In the world filled with information, direct contact with someone you do not know personally is the only adequate means of attracting attention. This is especially true for professional communication, where distractions are simply not tolerated. Sure, anyone can try to reach out to people on social media, but this approach is not always effective. For example, plenty of requests and messages on LinkedIn remain unanswered for days (if ever answered). And, trying to convey business on Facebook is something most people frown upon, so it will not help you reach potential partners, investors, or even freelancers.
So, using an email hunter is your best hope to make any sort of business-related offer to someone you do not know personally. Unlike a direct phone call, sending an email is more discreet and unobtrusive, which surely boosts your chances of a positive reply. The question is — how do you find an email of a person you need to contact? There are several ways to find email without overpaying.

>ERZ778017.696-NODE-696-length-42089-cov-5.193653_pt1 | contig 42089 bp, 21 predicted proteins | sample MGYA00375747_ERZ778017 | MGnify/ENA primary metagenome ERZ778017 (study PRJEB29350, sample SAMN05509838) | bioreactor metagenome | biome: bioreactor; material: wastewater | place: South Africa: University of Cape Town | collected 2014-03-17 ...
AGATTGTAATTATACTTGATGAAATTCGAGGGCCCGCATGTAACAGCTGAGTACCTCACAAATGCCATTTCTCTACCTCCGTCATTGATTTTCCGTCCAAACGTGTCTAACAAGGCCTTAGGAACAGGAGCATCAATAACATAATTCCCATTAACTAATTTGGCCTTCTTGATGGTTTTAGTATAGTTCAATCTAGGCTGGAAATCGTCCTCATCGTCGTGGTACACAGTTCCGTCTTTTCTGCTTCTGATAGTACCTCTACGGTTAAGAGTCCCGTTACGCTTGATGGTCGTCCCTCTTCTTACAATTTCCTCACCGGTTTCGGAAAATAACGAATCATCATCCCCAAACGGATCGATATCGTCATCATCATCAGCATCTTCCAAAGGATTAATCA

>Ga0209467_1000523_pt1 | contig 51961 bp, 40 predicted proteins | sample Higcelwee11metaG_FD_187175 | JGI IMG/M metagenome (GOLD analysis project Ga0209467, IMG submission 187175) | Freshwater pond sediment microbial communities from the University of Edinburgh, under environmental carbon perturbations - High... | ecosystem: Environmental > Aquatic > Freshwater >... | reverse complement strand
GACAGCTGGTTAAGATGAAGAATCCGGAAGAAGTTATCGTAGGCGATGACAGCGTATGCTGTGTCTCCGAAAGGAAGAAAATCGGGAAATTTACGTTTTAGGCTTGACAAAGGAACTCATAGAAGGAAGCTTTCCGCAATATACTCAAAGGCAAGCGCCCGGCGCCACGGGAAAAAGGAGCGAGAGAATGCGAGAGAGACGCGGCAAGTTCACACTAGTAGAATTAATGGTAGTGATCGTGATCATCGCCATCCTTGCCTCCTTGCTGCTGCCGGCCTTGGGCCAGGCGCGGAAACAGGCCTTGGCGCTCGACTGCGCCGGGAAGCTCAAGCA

Start with official websites and social media
Heading directly to the company website to make your offer is always the first and most logical step. The problem is, most sites have a contact form today, and any messages sent over those forms end up in spam more often than not. Besides, if you want to reach out to a particular person, a contact form will hardly ever do. And, not all businesses list their executives’ (or other employees’) emails on their official websites.